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'Hope is always possible' | Healing continues three months after El Paso tragedy

Twenty-two people were killed inside a Walmart on Aug. 3. People who witnessed what happened are still coming to terms with the tragic images and loss of life.

EL PASO, Texas — Celeste Nevarez doesn’t yet know if she’ll ever shop at her neighborhood Walmart again. The El Paso store reopens this week.

Three months ago, on a Saturday, 22 people were murdered there and dozens more were wounded.

Saturday is Nevarez’s shopping day. She would’ve been at the Walmart, but she was out of town.

“Eight-three plays sometimes in my mind like a slow movie,” Nevarez said, referring to the Aug. 3rd shooting. “Start picking up the phone and calling people and some of my family didn’t answer immediately. And I remember my heart just dropping because I know that this is where they would be, so I just called and called and called and called until finally (they answered).”

Nevarez was born and raised in El Paso. After college, she came back to serve her community. She’s a therapist and the Chief of Clinical Services at Emergence Health Network, a local mental health authority for the county of El Paso.

Credit: Celeste Nevarez

“Healing is the root of what I do,” Nevarez said.

It’s her sacred purpose.

“Growing up in my grandmother’s salon, I watched therapy happen before my eyes,” she said, “I didn’t know that’s what I was watching. I watched my grandma set curlers and give positive affirmations, blow dry hair and give pep talks, give words of advice and wisdom. I had no idea that at the time that’s what it was, that was counseling, right? That’s therapy in a chair.”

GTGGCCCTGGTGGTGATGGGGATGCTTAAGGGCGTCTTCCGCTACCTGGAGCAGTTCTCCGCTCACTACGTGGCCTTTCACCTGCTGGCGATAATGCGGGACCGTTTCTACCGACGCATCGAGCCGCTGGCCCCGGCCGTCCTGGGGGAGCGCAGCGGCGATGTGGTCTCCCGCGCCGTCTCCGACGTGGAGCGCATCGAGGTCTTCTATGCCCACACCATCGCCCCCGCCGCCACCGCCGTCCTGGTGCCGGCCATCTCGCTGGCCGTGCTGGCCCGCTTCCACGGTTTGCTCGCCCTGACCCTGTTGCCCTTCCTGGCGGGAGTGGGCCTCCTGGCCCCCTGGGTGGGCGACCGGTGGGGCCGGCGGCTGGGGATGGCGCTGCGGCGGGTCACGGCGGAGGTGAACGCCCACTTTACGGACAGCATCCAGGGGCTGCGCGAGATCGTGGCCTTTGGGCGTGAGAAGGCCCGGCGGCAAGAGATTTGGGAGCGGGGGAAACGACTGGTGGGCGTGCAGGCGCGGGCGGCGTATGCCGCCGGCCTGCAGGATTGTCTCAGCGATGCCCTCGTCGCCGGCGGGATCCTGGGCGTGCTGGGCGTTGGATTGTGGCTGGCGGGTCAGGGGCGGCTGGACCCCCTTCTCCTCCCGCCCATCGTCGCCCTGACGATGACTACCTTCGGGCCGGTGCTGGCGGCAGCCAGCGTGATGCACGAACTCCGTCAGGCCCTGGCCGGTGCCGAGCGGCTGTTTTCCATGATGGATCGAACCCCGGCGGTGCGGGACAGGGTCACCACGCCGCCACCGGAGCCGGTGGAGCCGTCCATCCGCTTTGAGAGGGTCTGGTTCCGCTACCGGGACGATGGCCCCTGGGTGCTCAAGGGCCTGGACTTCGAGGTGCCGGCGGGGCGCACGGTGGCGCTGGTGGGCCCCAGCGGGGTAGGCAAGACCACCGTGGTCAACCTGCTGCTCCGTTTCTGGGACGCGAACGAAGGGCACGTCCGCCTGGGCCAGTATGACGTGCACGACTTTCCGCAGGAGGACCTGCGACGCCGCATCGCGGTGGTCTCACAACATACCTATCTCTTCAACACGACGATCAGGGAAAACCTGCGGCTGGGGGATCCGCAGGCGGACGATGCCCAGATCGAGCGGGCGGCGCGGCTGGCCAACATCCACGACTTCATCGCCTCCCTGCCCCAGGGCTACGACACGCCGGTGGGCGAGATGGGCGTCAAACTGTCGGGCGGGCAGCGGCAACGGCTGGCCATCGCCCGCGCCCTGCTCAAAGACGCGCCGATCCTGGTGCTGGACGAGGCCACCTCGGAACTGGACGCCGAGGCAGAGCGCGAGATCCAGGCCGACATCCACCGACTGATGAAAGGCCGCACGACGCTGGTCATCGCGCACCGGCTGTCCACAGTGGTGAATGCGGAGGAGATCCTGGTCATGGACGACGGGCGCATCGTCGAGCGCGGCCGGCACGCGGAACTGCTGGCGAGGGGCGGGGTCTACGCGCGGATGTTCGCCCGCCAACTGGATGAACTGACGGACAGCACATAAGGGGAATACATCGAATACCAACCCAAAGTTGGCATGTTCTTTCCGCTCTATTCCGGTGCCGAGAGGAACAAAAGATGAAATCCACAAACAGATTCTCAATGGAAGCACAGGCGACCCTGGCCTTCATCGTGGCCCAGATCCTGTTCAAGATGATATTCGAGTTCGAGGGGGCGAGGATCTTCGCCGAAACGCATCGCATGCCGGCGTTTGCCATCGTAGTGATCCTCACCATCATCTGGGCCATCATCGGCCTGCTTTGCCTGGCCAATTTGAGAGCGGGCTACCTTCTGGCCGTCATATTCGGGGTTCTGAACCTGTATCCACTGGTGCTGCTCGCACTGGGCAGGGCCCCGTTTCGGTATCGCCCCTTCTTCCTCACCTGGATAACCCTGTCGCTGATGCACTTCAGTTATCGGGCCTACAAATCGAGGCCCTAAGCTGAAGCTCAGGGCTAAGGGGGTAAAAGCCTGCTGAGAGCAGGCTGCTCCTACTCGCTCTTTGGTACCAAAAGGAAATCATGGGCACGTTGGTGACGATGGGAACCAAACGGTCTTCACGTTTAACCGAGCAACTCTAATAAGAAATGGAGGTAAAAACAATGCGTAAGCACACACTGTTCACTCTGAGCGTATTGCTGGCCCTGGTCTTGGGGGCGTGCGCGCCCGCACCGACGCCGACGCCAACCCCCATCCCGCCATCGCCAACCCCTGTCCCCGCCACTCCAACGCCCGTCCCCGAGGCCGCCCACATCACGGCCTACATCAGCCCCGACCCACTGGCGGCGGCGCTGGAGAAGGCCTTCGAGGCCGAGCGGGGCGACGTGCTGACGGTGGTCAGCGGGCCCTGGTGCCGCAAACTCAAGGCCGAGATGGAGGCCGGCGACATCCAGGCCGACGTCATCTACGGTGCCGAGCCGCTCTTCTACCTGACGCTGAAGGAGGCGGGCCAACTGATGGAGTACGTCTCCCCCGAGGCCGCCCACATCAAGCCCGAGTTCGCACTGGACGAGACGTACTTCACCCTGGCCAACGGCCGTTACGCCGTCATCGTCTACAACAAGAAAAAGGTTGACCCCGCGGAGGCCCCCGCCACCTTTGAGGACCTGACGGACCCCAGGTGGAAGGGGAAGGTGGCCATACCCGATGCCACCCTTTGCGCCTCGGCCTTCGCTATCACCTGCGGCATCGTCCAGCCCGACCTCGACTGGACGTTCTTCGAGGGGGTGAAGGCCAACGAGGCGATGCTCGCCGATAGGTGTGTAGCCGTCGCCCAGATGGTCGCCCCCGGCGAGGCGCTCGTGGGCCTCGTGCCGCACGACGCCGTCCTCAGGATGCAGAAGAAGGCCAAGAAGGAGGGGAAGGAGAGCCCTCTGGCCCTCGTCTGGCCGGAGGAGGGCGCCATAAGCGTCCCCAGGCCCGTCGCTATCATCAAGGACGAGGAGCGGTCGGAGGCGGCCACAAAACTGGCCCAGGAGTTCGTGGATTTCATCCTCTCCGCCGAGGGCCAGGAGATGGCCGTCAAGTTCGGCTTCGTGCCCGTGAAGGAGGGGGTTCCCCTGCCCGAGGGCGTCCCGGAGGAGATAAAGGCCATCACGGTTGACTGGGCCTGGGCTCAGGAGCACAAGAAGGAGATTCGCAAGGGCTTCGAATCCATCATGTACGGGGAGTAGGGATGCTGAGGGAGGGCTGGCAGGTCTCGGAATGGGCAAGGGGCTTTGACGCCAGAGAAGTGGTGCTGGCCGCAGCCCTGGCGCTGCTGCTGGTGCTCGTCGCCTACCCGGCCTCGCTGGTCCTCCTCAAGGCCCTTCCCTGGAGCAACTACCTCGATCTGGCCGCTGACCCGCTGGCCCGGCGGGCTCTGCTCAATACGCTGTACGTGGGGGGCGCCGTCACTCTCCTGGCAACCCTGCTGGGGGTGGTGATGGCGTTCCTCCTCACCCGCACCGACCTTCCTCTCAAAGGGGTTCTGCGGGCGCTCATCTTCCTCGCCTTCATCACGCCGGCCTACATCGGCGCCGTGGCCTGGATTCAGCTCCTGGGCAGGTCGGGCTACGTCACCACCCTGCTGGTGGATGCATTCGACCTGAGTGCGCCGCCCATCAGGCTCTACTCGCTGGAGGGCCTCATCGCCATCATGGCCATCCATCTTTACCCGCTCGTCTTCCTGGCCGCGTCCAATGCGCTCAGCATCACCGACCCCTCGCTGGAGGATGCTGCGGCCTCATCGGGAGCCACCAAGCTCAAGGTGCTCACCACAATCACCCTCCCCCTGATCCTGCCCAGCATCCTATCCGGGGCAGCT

Credit: Celeste Nevarez

“Eight-three made my sacred purpose more profound. It’s always been to heal and to counsel ... this just made it so much more serious,” Nevarez said.

Nevarez came back from her trip as fast as she could to help her community. She was one of many therapists who responded to the shooting to counsel witnesses, survivors, victims ... all those affected by the murders.  

“We gotta make sure the healers are OK,” Nevarez said. “The paramedics, the SWAT team, all of those folks.”  

Credit: Celeste Nevarez

One of the most difficult conversations Nevarez described, was hearing the story of first responders who found the little boy whose parents, Jordan and Andre Anchondo, died shielding him from the shooter.

“Imagine going into a room of chaos and hearing the sound of a crying baby, but not being able to find it,” Nevarez said. “There was this immense amount of trauma in the fact that these folks could not find that baby fast enough. And only to find the baby eventually protected and saved, but under his two deceased parents. And having to lift those bodies off to pick up a surviving baby was one of the most horrific things they’ve ever seen and one of the most horrific things we’ve ever heard as counselors.”

“How do you process that. How do you say good job, you did your job?” Nevarez said. “You did. But nobody signs up for that. Nobody’s trained, prepared or ready for that. So that story has stayed with me.”

Nobody can make sense of what happened, why it did. Nevarez is not focused on that either. She said her community is El Paso strong, and if that strength ever wavers, she’ll help find it. She said this is also an opportunity to talk about counseling and mental health in the community and culture that doesn’t often do that.

“Hope is always possible,” she said, “that’s the beauty of it. And healing takes place wherever hope is. It’s just something you gotta look for, but it’s always around.

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